This has become a major focus area of ours, because we do all this data-driven, very detailed, science-based work. And then people don’t quite know what to do with it! How do we translate that detail into something usable? We have to help our partners translate the data into action, and a powerful way to do that is to tell a story.
There is no standard formula for making the case for nature, but there are some foundational principles like values-based messaging. And I don’t mean economic values here; I mean personal values. It’s really important to realize that those values and the case for nature are not the same for everyone. What works in Seattle doesn’t necessarily work in Tulsa. People want to know, how do nature-based solutions make my life, and my kids’ lives, better? And to understand that, you have to ask people. The economic values are critical, but we have to build support from the ground up, we have to get buy in.
So we are tailoring our outputs, and that’s a visible change that we’ve gotten good feedback on over the last year. The Green Infrastructure Labs are a great example of that. The original report is 70 odd pages with an econometric model, policy analysis, interviews –a ton of excellent research. But that wasn’t going to land with people unless we took it a few steps further. The research has value for researchers, academics, some policymakers, but it needs to be distilled and actually applied for a broader audience. So, we created a web-based resource center from that work that’s centered on 5 shifts, and in 2019 we’re helping communities build that into their planning processes through on-the-ground capacity building and implementation support.
Now for every report, we identify key storylines and the data that supports it. We give all our partners a guide on how to use the data to make really strong, meaningful points. And we’re starting to move further beyond valuation into actual monetization – so we tell you what it’s worth, but then we help you figure out how that value plays out in real terms via funding and financing mechanisms. I think we are seeing exponential growth in the usability of our work over the last year or so.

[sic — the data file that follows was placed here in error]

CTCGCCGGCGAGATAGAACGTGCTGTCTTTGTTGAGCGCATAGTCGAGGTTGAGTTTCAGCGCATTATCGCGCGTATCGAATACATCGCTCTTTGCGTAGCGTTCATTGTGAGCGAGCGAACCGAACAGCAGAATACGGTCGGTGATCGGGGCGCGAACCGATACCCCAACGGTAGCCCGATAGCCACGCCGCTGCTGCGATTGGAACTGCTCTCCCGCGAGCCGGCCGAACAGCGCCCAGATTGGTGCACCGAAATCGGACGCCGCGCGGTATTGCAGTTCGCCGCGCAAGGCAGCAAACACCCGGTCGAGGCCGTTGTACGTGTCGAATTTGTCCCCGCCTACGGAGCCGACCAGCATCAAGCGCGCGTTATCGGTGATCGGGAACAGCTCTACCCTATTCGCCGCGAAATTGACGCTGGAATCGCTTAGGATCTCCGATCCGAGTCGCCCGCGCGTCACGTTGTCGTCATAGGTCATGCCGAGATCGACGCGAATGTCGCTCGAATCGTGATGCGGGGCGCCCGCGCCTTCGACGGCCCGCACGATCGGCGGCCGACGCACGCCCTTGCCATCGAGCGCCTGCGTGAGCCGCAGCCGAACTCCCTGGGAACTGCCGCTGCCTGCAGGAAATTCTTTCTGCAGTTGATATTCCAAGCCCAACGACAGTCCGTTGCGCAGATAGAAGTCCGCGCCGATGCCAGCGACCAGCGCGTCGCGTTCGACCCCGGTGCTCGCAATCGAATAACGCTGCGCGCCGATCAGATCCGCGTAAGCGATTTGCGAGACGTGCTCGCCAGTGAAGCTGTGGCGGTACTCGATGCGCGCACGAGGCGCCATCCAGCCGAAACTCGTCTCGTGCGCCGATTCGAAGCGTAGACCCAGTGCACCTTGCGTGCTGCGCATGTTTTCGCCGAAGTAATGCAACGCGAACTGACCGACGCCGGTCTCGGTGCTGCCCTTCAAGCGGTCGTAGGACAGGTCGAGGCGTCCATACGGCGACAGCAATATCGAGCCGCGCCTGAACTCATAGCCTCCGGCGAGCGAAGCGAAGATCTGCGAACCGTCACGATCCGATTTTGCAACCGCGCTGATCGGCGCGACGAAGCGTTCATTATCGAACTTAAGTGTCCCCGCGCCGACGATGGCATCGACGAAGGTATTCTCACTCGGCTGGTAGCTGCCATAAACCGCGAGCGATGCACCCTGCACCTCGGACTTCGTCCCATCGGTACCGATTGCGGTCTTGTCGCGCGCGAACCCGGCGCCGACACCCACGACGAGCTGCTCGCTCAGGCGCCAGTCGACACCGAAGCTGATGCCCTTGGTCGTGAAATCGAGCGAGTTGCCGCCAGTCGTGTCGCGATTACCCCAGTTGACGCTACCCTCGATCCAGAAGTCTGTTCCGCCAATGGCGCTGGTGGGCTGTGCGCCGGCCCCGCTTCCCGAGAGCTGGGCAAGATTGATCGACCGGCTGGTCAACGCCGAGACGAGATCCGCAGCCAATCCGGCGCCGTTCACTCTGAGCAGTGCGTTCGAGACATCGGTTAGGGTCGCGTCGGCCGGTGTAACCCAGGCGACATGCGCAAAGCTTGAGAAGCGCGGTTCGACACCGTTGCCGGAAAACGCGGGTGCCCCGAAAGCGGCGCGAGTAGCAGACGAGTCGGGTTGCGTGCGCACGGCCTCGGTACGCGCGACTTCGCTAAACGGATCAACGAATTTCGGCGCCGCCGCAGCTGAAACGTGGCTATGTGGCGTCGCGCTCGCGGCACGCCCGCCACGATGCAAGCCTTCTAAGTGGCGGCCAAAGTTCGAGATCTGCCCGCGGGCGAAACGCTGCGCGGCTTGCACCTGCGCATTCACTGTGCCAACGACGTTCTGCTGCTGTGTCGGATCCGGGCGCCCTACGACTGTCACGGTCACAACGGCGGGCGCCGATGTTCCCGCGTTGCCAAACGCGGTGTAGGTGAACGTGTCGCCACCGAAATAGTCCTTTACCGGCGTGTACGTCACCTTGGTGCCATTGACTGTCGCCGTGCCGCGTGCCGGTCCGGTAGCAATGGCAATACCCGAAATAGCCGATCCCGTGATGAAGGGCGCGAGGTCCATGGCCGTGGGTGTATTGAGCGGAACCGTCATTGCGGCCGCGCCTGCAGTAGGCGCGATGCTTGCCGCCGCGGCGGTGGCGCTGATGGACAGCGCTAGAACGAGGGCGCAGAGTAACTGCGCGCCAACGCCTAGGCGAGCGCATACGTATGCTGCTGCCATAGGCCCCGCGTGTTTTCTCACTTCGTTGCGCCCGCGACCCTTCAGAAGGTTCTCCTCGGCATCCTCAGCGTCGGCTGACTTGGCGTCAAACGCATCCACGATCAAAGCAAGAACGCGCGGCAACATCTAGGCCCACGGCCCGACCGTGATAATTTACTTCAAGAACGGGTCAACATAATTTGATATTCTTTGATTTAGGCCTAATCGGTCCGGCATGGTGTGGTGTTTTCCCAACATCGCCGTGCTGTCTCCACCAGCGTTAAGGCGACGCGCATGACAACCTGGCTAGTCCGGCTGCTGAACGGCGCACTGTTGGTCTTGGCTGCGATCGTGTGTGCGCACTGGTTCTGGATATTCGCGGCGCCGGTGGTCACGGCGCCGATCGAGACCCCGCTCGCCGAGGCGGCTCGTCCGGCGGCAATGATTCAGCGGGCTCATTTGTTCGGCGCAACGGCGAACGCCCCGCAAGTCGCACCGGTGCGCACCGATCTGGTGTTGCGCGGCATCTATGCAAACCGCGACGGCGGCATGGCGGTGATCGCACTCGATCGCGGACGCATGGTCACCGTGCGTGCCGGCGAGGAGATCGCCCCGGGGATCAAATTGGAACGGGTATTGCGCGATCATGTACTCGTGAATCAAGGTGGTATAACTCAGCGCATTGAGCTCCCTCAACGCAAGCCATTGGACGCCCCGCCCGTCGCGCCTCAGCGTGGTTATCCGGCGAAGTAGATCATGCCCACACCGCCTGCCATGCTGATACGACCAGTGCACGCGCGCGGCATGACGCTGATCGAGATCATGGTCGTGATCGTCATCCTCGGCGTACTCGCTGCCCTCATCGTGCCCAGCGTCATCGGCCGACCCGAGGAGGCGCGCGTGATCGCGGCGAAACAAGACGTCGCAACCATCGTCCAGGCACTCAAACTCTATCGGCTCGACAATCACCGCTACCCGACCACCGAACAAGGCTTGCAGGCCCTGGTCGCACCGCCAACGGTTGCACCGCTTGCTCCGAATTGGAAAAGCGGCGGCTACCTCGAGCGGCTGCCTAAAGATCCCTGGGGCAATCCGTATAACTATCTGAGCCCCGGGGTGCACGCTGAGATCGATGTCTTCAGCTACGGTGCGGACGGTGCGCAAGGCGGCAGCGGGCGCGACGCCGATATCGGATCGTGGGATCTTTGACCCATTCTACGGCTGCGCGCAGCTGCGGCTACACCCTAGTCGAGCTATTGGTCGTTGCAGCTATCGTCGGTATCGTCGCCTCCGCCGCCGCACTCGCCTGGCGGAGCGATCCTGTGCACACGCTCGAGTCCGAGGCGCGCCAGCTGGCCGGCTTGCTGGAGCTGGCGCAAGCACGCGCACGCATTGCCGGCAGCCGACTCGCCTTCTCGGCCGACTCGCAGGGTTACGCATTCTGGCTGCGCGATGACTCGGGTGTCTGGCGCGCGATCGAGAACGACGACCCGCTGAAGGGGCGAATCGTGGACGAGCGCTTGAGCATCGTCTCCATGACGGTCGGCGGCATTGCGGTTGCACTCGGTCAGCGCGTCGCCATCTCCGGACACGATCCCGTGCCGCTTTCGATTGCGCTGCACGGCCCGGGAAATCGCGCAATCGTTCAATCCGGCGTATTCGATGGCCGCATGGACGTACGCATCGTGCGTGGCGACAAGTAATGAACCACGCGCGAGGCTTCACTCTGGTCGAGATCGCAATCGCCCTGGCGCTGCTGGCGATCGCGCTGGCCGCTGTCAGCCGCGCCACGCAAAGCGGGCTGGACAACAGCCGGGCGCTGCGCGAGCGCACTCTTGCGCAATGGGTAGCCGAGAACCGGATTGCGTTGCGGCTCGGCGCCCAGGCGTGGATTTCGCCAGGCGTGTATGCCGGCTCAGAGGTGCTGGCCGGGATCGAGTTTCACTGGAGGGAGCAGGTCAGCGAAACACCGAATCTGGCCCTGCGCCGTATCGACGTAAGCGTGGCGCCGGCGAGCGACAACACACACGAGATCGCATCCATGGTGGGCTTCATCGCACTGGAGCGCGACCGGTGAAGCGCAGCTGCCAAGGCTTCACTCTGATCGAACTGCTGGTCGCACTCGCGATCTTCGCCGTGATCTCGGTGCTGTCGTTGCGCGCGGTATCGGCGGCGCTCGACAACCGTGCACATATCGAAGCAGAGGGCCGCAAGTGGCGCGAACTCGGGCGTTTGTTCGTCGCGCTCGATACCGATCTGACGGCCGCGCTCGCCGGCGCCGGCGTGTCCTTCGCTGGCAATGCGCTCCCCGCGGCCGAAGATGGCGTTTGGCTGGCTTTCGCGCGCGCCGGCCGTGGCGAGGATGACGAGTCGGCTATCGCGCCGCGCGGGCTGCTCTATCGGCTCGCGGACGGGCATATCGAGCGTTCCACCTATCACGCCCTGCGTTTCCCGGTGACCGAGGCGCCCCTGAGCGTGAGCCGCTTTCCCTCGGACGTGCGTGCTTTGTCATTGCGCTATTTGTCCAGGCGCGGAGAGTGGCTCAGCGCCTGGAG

At Carpe Diem West’s Healthy Headwaters program we talk a lot about how to bring these innovative solutions to scale. Are you also working on that challenge?
Yes! The Blueprint and Labs are all about getting to scale. One of the ways we’re framing that is through a governance lens. We know that environmental and social benefits extend beyond jurisdictional boundaries, and across ecological systems, and we don’t have great processes in place for making decisions across human-drawn lines. So how can we help de-silo the planning process and make it less about agency-specific service mandates, and more about large-scale community outcomes?
So, in the labs, the first part of the day is about getting on the same page with a collective understanding of your community’s natural capital wealth, shared vision, values, and goals, and a shared language and framework to move forward together toward those goals.
The second half of the day is tailored to focus areas, from governance, to accounting practices, to community engagement, all aimed at moving toward these broad, community-level outcomes. We could be working with communities just dipping their toes into green infrastructure and others who are doing much more. The goal is to get beyond a tipping point for real impact in communities all across the country.
Jessie Martin is the Executive Director at Earth Economics. Jessie has more than a decade of strategy development and management experience in both the private and public sectors. She has led a variety of interdisciplinary teams for small businesses, non-profit organizations, academia, and Fortune 500 brands, managing process optimization, tracking systems improvements, and ensuring financial health. She has worked on issues that range from sustainable manufacturing to food justice to solar energy siting, and her economics research has spanned topics from the impacts of soil contamination to the determinants of public investment in green infrastructure. Jessie is an environmental economist with a focus on econometrics, and her hedonic pricing research has received international attention for research design and application. She uses both quantitative and qualitative methods in her work to inform her analyses with real world experiences, resulting in practical tools that maximize impact and are easy to use.